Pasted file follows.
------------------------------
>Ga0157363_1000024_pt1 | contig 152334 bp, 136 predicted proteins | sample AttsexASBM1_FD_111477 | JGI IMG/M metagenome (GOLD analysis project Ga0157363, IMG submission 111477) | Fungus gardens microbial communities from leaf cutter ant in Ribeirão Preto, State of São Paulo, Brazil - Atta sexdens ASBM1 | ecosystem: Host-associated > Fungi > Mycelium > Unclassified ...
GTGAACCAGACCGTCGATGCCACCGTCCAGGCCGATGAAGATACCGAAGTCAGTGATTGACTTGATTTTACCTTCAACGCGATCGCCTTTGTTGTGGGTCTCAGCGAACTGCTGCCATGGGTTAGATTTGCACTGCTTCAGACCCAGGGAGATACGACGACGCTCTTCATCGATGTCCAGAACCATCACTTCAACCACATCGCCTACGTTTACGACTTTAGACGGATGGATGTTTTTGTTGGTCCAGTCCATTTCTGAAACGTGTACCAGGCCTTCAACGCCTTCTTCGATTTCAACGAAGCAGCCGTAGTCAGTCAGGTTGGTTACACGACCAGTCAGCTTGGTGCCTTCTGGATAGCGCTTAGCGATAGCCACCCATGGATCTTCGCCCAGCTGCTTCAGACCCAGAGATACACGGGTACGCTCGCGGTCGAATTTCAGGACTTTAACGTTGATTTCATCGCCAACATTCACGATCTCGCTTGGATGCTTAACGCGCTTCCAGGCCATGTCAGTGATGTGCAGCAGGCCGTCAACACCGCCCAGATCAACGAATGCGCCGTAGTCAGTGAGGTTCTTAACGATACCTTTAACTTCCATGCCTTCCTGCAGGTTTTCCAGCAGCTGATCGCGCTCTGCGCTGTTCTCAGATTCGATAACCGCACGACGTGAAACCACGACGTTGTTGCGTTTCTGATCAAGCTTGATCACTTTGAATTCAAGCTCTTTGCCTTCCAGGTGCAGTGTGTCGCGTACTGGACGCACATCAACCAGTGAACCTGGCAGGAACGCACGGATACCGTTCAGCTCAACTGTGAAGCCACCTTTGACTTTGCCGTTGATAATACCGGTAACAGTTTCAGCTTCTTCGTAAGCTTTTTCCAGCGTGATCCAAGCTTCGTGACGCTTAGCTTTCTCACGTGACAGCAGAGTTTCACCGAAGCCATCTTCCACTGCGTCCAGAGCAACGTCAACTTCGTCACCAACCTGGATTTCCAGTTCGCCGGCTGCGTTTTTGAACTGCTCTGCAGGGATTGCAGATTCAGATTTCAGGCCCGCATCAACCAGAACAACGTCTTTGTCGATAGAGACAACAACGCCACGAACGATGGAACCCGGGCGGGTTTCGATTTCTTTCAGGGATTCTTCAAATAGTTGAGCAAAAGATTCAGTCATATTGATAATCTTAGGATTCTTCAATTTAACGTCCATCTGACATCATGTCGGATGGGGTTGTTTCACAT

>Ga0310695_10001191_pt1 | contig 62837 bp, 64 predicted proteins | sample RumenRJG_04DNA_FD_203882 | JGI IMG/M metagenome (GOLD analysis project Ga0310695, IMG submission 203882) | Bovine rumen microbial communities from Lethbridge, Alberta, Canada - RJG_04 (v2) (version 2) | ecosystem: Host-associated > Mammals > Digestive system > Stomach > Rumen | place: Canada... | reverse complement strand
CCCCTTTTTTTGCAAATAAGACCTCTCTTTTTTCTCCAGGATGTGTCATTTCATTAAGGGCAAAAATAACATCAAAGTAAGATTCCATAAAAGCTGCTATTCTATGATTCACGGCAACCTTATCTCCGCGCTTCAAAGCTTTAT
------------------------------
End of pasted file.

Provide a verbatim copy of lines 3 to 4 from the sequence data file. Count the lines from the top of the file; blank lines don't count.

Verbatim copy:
>Ga0310695_10001191_pt1 | contig 62837 bp, 64 predicted proteins | sample RumenRJG_04DNA_FD_203882 | JGI IMG/M metagenome (GOLD analysis project Ga0310695, IMG submission 203882) | Bovine rumen microbial communities from Lethbridge, Alberta, Canada - RJG_04 (v2) (version 2) | ecosystem: Host-associated > Mammals > Digestive system > Stomach > Rumen | place: Canada... | reverse complement strand
CCCCTTTTTTTGCAAATAAGACCTCTCTTTTTTCTCCAGGATGTGTCATTTCATTAAGGGCAAAAATAACATCAAAGTAAGATTCCATAAAAGCTGCTATTCTATGATTCACGGCAACCTTATCTCCGCGCTTCAAAGCTTTAT